We will mount our current directory . to /usr/src/service in the container. We will also need to tell docker where our “working directory” is. Meaning — what directory did we put the code in?


This basically means that whatever we do in the current . directory, docker will map to the /usr/src/service folder ,which is the base folde for node to use the folders.

The NODE. JS app

This one is going to be a fairly simple and easy app. If you haven't yet done so, install node.js in your marchine (unless you plan on using a docker container. Once your node js setup is complete keep reading.

If you now head to your local machine address  in your browser (normally localhost or 127.0.0.1)  you will see the Hello world example fully working. Note that if you are running the whole setup in docker, you'll need to use the docker virtual machine IP instead.

Connecting to redis

Connecting to the redis machine is relatively simple, in the previous code example we already connected to redis using redis.createClient() and stored the connection in redisClient variable.


Now, we simply need to suscribe to a channel

redisClient.subscribe('message');

This line of code will suscribe our redisClient to the channel "message" . We now need to set up the function. As you can see, this is also relatively easy.

Bear in mind that this function will run every time someone writes on to the "message" channel. Publishing on to the channel is also relatively easy and we can do this by simply typing in the following.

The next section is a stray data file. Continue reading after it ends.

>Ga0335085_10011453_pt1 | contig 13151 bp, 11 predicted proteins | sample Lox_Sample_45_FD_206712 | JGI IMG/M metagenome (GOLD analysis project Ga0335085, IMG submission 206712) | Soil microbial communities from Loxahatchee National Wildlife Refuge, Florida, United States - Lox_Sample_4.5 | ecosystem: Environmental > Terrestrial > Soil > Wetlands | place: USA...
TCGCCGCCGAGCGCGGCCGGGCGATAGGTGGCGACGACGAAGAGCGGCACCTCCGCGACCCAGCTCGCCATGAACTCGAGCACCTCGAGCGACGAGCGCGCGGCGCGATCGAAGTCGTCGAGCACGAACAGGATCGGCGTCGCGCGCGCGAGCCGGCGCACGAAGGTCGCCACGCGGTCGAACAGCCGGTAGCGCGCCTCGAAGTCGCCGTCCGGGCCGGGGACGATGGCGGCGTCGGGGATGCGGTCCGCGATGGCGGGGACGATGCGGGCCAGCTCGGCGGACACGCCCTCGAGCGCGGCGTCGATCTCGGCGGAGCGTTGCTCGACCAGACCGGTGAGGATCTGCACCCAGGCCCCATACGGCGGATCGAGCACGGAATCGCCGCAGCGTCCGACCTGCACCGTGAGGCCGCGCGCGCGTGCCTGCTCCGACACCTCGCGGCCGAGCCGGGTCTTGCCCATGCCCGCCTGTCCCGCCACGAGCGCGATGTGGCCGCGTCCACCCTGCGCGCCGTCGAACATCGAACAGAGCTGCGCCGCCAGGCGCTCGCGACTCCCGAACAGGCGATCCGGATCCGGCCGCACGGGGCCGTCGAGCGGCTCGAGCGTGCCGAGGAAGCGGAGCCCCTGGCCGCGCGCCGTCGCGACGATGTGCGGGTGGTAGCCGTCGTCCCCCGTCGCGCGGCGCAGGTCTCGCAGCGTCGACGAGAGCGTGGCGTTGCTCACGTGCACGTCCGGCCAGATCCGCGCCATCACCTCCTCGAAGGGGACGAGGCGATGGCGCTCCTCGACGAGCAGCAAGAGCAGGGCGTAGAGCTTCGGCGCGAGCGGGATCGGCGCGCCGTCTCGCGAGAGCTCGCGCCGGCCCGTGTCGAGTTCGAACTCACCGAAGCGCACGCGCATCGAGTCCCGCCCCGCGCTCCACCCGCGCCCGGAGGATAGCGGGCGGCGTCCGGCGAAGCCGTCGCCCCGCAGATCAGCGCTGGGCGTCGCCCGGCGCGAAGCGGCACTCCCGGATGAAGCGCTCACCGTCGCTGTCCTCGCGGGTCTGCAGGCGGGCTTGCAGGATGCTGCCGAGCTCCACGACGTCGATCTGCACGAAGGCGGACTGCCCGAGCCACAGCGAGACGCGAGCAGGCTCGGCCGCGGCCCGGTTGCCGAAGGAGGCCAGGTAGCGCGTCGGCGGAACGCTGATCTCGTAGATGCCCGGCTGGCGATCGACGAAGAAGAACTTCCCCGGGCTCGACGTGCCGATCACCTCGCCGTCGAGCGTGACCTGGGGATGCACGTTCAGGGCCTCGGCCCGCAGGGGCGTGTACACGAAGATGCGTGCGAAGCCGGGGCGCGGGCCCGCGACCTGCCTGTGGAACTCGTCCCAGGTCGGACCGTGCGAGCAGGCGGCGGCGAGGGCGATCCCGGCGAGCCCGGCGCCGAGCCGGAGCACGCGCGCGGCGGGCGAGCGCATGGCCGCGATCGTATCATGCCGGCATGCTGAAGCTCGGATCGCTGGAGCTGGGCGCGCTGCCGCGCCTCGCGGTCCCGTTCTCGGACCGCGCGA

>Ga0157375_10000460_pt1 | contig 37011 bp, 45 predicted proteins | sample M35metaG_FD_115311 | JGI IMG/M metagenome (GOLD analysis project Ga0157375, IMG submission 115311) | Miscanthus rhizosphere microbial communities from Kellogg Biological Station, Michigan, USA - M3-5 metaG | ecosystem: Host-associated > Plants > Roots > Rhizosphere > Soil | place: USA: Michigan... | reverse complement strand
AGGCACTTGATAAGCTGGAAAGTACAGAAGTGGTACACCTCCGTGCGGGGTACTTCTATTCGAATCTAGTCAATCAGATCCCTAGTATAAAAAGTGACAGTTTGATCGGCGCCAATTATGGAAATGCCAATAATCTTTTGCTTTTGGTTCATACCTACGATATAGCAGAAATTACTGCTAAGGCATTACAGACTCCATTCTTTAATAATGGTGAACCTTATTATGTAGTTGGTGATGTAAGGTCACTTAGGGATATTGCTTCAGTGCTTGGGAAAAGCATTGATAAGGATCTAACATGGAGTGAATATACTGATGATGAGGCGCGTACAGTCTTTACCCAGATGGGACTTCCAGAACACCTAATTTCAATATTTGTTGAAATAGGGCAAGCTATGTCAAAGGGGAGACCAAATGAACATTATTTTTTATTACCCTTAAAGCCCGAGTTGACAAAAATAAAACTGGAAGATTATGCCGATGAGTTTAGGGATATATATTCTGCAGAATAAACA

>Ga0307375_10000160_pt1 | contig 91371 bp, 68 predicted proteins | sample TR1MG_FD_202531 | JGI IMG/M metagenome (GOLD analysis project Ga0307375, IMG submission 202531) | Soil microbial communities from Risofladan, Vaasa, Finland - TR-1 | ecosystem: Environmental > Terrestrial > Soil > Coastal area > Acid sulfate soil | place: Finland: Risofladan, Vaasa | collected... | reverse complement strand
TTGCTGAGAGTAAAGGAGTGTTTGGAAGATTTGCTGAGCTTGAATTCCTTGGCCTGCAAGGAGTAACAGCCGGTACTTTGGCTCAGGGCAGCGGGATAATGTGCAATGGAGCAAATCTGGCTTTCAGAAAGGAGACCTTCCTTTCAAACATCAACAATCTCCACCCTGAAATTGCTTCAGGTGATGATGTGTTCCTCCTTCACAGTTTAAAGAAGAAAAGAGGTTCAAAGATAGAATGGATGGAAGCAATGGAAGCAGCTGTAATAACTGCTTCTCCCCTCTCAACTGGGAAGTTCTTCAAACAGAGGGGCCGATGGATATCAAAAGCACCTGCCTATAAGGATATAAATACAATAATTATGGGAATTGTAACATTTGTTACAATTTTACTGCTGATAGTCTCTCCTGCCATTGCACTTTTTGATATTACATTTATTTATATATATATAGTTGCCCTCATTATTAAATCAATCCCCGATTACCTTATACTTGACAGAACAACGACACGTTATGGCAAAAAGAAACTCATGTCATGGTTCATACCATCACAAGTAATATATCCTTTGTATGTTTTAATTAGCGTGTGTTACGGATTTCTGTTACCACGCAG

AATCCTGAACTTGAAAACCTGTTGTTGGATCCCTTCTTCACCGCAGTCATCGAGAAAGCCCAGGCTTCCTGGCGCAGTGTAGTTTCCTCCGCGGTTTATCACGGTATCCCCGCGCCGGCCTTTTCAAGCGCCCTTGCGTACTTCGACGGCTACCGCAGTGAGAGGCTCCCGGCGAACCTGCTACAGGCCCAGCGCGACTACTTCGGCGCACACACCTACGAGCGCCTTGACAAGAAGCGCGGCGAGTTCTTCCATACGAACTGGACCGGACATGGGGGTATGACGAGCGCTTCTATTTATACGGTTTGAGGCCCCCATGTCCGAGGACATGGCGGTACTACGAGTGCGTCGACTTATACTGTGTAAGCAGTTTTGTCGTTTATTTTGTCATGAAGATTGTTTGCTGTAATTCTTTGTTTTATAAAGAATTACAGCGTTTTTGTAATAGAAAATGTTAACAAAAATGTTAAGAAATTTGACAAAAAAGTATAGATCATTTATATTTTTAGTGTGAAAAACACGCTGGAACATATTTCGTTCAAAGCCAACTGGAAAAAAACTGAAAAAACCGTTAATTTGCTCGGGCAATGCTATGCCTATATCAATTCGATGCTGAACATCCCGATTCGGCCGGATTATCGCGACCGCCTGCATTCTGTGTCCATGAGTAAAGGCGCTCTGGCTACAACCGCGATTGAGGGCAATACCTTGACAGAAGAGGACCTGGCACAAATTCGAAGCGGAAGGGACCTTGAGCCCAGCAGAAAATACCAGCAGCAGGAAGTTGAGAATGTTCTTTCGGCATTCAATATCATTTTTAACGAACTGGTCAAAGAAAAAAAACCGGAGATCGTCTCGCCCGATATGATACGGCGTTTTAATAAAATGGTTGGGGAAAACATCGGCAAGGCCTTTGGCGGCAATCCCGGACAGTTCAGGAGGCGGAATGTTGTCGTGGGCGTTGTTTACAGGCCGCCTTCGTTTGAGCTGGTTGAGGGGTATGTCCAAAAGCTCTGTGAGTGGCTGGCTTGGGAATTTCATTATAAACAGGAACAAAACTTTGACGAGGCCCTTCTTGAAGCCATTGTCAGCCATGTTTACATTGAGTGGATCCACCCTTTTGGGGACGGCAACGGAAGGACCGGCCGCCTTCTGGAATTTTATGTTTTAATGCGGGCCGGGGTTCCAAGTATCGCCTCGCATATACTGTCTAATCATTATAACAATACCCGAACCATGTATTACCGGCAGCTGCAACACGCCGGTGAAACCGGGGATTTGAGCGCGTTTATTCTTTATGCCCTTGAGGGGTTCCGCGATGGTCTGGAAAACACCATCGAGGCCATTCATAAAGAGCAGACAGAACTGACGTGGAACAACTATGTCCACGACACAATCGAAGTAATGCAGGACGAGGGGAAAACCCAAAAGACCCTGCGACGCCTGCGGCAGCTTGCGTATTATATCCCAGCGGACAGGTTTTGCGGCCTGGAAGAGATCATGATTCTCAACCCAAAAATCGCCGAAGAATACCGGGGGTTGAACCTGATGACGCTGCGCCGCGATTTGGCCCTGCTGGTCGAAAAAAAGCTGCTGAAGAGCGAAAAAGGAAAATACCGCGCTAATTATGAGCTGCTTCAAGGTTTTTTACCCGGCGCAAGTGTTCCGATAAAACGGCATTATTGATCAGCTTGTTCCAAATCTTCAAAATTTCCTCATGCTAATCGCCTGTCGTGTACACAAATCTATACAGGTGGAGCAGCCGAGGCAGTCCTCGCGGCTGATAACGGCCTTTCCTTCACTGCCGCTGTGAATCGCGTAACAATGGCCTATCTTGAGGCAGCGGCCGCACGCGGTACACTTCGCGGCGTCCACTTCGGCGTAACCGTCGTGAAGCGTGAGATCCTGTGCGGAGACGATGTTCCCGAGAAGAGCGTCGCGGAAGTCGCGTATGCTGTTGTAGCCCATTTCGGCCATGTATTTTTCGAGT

The data must be transformed into JSON first so we use Stringify to encapsule the information and then access it. The final function is a callback function that is run every time the information is published.

emitting to redis from web 

Emitting to redis server from a webview will be relatively simple. Try to do it yourself simply by changing the get function. As you can see, very straight forward, when we get /our-test, we simply publish a simple message to the notification channel. Take a note on the callback function for when the message has been published. Here we could for example terminate the process.

Emitting to redis server from a webview will be relatively simple. Try to do it yourself simply by changing the get function. As you can see, very straight forward, when we get /our-test, we simply publish a simple message to the notification channel. Take a note on the callback function for when the message has been published. Here we could for example terminate the process.

Remember that to run your javascript from node simply cmd to the folder via the command line and run npm install and run node app.js . There are many other production ways to set this up so that it fires automatically (like using docker) but this should work for development purposes. Also, remember to suscribe the redisClient to the channel first.